As the ultimate operators of a superyacht, should crew be involved in a new-build project and, if so, how? In The Superyacht New Build Report, published in January 2019, we asked captains the following question:  How can crew add value to a shipyard during a new construction project? And what advice would you give to crew during this process?

Mattia Belleri, build captain Baltic 142 Custom (under construction)
Crew can add value in many ways. They spend time on the boat more than anybody else so, they have a different and complete view on what actually happens on board, as well as when the sea pushes the boundaries.

Of course, every crew are different, but they do have a material understanding of the daily issues on board, more than other parties involved in a new-build project. This is important when it comes to maintenance, handling, layout and space requirements, and living on board; for example, ease of access, reliability of deck manoeuvres, cleaning or substitution of parts, as well as anything to do with practical matters. There is always a great focus on safety during a build, and the direct and indirect experience of crew on this fundamental topic could be significant on many levels.

We understand how to operate things with all the relevant implications of loads, timings, dangers and sequences. Crew also have the important experience of real-life comparison with other yachts and other crews’ feedback. I am an engineer myself, and the feeling I have is that practical experience should be valued as much as scientific knowledge in some areas; this is particularly important in phases such as early engineering, commissioning, servicing and warranties. I think experienced crew can play a very important role in filling the gaps between the theoretical and the practical.

Crew are the link between the final user and the maritime world. They have relationships with the owners as much as they have with the shipyard’s management, engineers and labour, or suppliers. Therefore, the crew can connect the lines between them all. They can navigate any potential miscommunication and tie up any loose ends. They are the glue. Most importantly, crew have the knowledge of how owners like to use and enjoy their yachts, so they can help in many of the specific, customised and precise choices.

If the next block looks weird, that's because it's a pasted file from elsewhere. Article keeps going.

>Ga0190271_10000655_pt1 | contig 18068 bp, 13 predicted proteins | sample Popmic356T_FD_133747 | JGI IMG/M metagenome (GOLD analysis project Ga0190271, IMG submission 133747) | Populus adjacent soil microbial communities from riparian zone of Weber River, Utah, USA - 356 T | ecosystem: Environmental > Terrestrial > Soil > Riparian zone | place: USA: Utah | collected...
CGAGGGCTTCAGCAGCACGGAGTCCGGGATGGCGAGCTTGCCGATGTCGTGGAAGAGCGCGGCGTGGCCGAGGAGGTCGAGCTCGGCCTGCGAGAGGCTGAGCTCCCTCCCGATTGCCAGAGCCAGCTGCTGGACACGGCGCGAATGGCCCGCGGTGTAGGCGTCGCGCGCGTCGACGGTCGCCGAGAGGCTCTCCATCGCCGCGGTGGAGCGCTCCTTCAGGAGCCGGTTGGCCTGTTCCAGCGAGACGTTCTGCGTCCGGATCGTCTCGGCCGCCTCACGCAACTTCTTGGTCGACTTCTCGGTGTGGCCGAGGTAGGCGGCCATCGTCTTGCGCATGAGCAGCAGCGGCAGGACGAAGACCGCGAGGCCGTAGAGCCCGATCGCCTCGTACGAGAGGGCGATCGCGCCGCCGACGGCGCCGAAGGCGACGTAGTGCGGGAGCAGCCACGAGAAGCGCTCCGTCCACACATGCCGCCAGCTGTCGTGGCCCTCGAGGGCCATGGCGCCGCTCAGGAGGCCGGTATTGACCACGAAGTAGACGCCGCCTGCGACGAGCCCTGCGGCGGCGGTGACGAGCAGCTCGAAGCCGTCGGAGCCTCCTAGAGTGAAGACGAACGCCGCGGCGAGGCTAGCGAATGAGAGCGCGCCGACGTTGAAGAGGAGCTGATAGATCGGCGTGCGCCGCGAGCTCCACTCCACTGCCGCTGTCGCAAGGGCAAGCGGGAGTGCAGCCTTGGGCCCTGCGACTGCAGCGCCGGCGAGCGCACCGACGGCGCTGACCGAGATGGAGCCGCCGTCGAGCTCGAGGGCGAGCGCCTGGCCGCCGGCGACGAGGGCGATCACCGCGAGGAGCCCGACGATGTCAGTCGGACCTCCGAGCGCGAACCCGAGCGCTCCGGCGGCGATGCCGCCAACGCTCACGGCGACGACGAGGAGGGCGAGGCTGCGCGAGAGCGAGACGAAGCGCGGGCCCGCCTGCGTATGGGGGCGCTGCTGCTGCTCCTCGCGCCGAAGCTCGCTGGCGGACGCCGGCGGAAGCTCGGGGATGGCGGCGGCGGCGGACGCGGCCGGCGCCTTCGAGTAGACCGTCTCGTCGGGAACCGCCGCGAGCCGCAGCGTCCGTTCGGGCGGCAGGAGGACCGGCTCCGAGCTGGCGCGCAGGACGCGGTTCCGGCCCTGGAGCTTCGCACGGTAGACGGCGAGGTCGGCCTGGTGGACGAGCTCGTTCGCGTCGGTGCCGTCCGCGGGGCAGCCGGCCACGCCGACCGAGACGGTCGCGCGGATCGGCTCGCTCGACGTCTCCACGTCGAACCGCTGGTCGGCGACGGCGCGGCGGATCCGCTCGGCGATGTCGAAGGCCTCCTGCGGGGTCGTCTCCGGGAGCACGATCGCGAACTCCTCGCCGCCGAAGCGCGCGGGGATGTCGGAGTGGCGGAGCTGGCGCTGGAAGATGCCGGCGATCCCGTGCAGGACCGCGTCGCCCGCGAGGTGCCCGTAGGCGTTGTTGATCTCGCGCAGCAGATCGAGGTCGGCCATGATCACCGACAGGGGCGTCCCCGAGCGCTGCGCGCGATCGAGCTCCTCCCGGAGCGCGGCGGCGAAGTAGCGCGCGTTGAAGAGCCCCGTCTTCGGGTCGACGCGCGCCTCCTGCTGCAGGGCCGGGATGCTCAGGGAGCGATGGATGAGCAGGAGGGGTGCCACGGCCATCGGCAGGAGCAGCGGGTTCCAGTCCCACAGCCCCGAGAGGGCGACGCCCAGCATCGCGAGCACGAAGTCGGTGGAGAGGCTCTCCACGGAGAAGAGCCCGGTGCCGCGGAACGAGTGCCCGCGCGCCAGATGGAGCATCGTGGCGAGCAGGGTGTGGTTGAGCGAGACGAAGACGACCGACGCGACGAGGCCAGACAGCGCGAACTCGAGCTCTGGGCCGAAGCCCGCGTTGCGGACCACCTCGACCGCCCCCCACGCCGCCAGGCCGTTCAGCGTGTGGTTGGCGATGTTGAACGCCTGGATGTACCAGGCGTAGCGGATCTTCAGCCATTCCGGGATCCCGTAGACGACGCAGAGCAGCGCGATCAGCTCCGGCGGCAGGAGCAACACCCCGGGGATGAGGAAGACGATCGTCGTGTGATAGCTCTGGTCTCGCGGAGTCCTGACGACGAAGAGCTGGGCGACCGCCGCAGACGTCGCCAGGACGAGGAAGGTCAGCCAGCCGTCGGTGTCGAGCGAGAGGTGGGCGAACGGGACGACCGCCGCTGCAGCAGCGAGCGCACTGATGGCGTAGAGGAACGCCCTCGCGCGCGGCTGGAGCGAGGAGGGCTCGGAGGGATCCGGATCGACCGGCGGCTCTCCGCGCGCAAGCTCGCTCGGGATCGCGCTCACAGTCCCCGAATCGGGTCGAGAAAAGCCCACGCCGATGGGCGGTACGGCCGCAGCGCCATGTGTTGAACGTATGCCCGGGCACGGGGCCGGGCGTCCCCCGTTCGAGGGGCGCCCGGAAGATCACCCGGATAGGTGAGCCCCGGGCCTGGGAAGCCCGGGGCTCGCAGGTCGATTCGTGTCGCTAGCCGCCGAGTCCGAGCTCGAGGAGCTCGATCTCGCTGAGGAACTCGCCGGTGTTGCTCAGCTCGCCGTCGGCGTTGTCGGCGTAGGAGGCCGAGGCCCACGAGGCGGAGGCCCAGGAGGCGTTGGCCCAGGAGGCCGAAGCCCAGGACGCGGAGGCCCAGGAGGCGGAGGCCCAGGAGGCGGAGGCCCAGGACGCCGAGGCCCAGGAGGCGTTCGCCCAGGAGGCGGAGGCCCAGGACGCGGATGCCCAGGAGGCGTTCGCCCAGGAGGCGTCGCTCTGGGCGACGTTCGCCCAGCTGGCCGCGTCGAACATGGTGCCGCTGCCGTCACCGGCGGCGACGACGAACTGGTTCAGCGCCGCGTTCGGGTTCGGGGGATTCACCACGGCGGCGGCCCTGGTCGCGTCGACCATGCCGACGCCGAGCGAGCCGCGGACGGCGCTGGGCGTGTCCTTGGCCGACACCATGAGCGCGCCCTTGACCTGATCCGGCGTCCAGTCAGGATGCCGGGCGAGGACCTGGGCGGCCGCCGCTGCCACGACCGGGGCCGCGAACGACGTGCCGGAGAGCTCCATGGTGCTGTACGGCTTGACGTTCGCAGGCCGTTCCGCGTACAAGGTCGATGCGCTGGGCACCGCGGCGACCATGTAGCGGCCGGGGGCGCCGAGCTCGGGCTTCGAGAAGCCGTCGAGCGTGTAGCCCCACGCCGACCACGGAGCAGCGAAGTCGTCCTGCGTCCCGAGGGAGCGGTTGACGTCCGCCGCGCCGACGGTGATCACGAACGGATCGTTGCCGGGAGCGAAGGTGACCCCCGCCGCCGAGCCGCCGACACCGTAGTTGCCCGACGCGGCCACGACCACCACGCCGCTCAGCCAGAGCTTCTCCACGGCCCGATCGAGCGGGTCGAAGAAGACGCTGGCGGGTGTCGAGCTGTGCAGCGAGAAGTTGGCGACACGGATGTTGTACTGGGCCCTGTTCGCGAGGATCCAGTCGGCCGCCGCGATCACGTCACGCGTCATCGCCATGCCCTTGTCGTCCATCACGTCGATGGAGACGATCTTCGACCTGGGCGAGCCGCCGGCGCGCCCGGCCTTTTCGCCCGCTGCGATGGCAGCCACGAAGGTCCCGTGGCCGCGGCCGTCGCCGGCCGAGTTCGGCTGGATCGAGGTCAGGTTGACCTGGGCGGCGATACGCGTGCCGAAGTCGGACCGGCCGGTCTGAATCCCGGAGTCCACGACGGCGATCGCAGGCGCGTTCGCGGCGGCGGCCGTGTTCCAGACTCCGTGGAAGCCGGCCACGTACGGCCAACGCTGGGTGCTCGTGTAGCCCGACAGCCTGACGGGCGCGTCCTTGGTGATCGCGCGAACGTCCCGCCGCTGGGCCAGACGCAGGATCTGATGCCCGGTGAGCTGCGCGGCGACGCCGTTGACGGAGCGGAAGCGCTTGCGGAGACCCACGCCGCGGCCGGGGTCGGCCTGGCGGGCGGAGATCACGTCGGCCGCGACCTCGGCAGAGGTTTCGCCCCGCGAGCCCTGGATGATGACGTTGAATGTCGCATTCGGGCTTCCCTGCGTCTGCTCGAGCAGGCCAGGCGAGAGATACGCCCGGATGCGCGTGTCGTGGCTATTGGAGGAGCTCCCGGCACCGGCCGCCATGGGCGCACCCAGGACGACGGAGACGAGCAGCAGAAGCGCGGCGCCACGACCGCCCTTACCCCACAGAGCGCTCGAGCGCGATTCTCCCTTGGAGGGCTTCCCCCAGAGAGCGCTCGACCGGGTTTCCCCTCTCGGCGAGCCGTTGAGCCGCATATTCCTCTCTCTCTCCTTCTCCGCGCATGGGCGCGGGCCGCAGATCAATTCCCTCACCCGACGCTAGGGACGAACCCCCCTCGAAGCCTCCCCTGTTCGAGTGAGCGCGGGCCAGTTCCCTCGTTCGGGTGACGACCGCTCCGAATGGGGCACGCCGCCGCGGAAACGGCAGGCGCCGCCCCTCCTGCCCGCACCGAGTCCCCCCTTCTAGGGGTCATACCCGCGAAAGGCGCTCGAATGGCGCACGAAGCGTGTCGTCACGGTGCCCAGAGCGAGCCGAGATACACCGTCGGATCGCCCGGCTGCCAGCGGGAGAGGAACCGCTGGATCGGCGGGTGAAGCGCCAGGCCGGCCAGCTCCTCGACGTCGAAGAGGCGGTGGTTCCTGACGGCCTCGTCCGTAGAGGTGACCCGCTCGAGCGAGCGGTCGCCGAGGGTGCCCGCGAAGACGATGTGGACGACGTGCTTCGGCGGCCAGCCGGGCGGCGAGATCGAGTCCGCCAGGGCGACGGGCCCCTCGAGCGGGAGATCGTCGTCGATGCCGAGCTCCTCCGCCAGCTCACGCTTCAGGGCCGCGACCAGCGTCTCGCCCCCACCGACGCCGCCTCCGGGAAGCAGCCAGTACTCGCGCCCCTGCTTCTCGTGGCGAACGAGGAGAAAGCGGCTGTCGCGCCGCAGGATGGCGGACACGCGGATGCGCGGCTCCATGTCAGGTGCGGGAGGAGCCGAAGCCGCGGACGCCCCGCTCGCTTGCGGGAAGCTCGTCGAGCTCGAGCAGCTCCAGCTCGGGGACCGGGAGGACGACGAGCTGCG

[Crew] have relationships with the owners as much as they have with the shipyard’s management, engineers and labour, or suppliers. Therefore, the crew can connect the lines between them all.

What advice would I give to crew during this process? Study a lot! It’s important to look for new products and to keep pace with the latest technology. Also, make sure to have open communication with the shipyard on many levels: this will be a win-win for both the project and the shipyard in the long run.

I would also advise to be patient – very patient – and understand that a new build is a very big project, with a lot of people involved. Try to be a part of the whole thing, be humble and listen to all parties. Stay strong on important issues such as safety and maintenance, but also be flexible on things that can change.
Enjoy the process as much as you can, value the opportunity that comes with the effort and commitment. You should also appreciate other benefits of the process, such as the interaction with great partners, the personal growth and the steep learning curve you will experience.

This article will appear in full in The Superyacht New Build Report, published in January 2019. To find out more and subscribe, click here.

 

 


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